Credit: Pixabay/CC0 Public Domain
Credit: Pixabay/CC0 Public Domain
Smoothies can be a delicious and convenient way to get the important fruits and vegetables you need for a healthy diet. But is a banana and blueberry smoothie the best combination? Researchers at the University of California, Davis, suggest that blending certain ingredients into smoothies can affect whether your body gets a nutritional boost.
The study published today in Food and jobThe researchers used the juices to test how different levels of polyphenol oxidase, an enzyme found in many fruits and vegetables, affected the levels of flavanols in food that were absorbed by the body. Flavanols are a group of bioactive compounds that are beneficial for your heart and cognitive health and are found naturally in apples, pears, blueberries, blackberries, grapes and cocoa – popular juice ingredients.
“We sought to understand, on a very practical level, how a common food and food preparation such as banana juice might affect the availability of flavanols that can be absorbed after ingestion,” said lead author Javier Ottaviani, director of the UCLA Core Laboratory. Mars Edge, part of Mars, Inc., is a research assistant in the Department of Nutrition at the University of California, Davis.
Slice an apple or banana peel and the fruit will quickly turn brown. This is caused by polyphenol oxidase, or PPO, an enzyme naturally found in those foods. Browning occurs when food containing this enzyme is exposed to air or is cut or bruised. The researchers wanted to know if consuming freshly squeezed juices made from various fruits that contain PPO affects the amount of flavanols available to the body.
Banana vs. berries
The researchers asked the participants to drink a juice made from bananas, which have naturally high PPO activity, and a juice made from mixed berries, which have naturally low PPO activity. Participants also took a flavanol capsule as a control. Blood and urine samples were analyzed to measure the level of flavanols present in the body after consuming juice and capsule samples. The researchers found that those who drank banana juice had 84% lower levels of flavanols in their bodies compared to the control group.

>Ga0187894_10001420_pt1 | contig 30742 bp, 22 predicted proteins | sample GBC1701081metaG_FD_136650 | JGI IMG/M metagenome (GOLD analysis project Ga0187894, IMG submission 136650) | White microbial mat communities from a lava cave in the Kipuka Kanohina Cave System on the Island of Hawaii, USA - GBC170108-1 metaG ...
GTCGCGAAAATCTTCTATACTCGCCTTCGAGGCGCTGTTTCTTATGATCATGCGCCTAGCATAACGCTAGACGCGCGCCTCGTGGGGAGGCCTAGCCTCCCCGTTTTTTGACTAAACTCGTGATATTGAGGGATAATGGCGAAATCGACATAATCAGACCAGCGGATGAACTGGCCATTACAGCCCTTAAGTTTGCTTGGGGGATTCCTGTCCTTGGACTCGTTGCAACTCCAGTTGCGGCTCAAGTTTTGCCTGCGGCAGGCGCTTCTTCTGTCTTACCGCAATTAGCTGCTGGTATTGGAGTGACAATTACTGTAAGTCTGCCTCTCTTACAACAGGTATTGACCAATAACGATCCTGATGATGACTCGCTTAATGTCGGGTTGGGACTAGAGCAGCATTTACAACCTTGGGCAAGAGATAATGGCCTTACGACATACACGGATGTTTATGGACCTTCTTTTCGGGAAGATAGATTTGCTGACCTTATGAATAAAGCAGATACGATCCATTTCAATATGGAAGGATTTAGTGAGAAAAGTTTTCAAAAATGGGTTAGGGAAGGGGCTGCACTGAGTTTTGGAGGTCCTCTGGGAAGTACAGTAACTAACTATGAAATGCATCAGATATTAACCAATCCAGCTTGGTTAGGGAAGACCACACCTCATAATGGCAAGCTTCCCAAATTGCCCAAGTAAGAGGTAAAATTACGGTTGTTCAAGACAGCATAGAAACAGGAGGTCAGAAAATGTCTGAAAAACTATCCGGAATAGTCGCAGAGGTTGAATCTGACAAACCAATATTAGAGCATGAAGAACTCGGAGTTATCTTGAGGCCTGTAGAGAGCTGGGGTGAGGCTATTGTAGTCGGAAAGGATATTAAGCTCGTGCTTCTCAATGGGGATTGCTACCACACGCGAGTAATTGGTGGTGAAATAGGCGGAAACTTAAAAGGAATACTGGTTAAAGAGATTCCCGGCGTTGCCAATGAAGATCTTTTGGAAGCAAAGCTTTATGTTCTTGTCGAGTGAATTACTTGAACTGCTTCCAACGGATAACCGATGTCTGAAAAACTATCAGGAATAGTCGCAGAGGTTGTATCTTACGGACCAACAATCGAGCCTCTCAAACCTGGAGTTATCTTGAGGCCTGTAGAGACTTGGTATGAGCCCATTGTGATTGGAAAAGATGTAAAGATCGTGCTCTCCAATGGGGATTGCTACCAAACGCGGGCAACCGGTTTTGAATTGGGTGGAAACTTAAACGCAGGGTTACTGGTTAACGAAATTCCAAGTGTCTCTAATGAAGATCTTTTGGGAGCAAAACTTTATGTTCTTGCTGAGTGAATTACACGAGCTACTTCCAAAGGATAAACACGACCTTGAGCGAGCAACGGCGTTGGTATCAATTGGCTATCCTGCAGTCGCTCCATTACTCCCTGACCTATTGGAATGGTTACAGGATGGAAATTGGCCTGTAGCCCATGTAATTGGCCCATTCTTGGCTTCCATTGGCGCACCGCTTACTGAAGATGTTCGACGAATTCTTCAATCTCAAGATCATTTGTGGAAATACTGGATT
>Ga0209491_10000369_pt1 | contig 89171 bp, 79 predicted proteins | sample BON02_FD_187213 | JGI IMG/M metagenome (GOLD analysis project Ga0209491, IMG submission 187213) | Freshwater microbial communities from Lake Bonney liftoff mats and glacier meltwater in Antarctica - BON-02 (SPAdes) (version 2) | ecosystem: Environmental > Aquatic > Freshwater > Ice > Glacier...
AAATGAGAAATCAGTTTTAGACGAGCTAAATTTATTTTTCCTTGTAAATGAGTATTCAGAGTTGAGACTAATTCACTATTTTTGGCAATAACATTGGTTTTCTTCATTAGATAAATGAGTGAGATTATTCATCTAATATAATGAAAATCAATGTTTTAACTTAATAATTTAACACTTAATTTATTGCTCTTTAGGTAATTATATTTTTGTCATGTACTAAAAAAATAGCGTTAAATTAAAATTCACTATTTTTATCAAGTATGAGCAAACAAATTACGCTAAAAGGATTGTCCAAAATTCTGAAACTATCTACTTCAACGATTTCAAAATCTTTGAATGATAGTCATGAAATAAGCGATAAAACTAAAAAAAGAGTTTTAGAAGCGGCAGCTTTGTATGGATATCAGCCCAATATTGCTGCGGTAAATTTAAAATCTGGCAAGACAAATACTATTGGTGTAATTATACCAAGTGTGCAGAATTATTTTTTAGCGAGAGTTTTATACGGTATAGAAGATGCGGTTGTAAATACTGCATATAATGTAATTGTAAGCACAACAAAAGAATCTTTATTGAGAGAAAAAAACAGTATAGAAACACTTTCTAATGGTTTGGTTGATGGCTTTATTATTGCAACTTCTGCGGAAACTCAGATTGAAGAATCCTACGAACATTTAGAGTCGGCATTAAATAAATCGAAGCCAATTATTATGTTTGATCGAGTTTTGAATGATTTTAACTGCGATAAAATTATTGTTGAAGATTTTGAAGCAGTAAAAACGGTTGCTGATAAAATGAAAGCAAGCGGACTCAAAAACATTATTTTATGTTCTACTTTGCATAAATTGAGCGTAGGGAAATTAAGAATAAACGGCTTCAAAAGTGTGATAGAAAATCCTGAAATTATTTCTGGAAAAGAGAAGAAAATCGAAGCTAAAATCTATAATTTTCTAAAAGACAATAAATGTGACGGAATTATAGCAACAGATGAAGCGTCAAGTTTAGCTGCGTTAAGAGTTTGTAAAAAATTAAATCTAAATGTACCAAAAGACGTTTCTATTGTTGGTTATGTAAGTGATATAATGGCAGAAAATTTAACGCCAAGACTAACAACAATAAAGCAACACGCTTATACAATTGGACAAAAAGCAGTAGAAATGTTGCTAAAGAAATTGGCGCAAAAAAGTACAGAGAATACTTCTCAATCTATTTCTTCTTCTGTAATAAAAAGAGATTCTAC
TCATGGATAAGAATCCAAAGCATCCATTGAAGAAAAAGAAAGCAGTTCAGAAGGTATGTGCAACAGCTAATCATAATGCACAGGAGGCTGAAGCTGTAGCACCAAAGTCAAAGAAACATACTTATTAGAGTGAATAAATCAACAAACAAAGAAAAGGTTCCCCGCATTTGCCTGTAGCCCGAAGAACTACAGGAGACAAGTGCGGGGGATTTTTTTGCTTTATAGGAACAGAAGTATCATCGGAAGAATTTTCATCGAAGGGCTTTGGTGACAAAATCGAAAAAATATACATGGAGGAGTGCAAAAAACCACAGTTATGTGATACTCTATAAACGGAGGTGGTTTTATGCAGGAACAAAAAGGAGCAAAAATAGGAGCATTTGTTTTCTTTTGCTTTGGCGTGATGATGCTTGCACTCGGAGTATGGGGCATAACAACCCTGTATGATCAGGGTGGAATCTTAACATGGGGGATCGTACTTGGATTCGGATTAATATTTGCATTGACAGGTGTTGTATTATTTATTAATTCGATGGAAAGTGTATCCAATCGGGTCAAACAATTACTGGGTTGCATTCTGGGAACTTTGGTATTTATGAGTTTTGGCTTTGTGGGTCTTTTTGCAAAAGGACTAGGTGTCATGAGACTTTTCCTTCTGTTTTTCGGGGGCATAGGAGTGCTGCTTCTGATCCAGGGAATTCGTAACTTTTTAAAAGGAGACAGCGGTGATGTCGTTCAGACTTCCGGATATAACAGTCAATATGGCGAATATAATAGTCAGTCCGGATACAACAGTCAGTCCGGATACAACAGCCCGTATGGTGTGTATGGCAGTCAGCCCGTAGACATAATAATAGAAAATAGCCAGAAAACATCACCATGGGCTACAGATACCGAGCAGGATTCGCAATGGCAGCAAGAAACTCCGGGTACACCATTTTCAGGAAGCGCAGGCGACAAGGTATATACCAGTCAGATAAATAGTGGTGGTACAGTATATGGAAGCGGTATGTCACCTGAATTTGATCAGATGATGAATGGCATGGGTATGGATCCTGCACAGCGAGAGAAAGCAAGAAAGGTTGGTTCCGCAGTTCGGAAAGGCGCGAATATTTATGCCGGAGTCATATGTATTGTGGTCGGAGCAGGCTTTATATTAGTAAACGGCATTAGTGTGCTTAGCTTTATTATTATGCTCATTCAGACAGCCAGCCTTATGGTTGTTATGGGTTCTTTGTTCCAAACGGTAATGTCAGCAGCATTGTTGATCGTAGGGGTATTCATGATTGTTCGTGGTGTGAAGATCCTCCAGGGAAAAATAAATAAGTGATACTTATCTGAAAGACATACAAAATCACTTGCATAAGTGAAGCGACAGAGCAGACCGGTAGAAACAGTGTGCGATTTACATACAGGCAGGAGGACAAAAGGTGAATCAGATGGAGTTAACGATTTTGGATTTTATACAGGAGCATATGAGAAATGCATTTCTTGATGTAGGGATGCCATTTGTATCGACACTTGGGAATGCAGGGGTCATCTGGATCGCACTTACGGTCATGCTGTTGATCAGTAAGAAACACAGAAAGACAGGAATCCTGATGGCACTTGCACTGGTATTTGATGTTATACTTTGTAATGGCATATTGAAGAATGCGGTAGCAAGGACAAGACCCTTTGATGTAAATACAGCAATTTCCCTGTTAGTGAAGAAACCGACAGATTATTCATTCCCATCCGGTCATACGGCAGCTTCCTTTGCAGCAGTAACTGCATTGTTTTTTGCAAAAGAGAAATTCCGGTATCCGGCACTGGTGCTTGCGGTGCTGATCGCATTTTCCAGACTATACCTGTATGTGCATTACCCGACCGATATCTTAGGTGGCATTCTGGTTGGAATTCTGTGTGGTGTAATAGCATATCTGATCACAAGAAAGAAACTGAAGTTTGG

“We were really surprised at how quickly adding one banana lowered the level of flavanols in the juice and the levels of flavanols that were absorbed by the body,” Ottaviani said. “This highlights how food preparation and formulations affect the absorption of nutrient compounds in foods.”
Last year, the Academy of Nutrition and Dietetics issued a dietary recommendation advising people to consume 400 to 600 milligrams of flavanols daily for heart and metabolic health. For people trying to consume these flavanols, Ottaviani said, they should consider preparing smoothies by combining flavanol-rich fruits like berries with other ingredients that also have low PPO activity such as pineapple, orange, mango, or yogurt.
He also said that bananas remain a great fruit to eat or have in smoothies. For those who want to eat their smoothies with bananas, or other high-PPO fruits and vegetables like beet greens, the suggestion is not to combine them with flavanol-rich fruits like berries, grapes, and cocoa.
The results of this study could spur future research on how other foods are prepared and the effects on flavanols. For example, Ottaviani said tea is a major dietary source of flavanols and depending on how it is prepared, a different amount of flavanols will be available. to absorb.
“This is definitely an area that deserves more attention in the area of polyphenols and bioactive compounds in general,” Ottaviani said.
Additional research was contributed by Judy Ensonsa, Redmond Fong, Jennifer Kimball, and Alan Crozier, all affiliated with the UC Davis Department of Nutrition and researchers affiliated with UC Davis Department of Internal Medicine, University of Reading, King Saud University, and Mars.
Javier I. Ottaviani et al, Effect of polyphenol oxidases on the bioavailability of flavan-3-ols in fruit juices: a single-blind, controlled, cross-over study, Food and job (2023). doi: 10.1039/D3FO01599H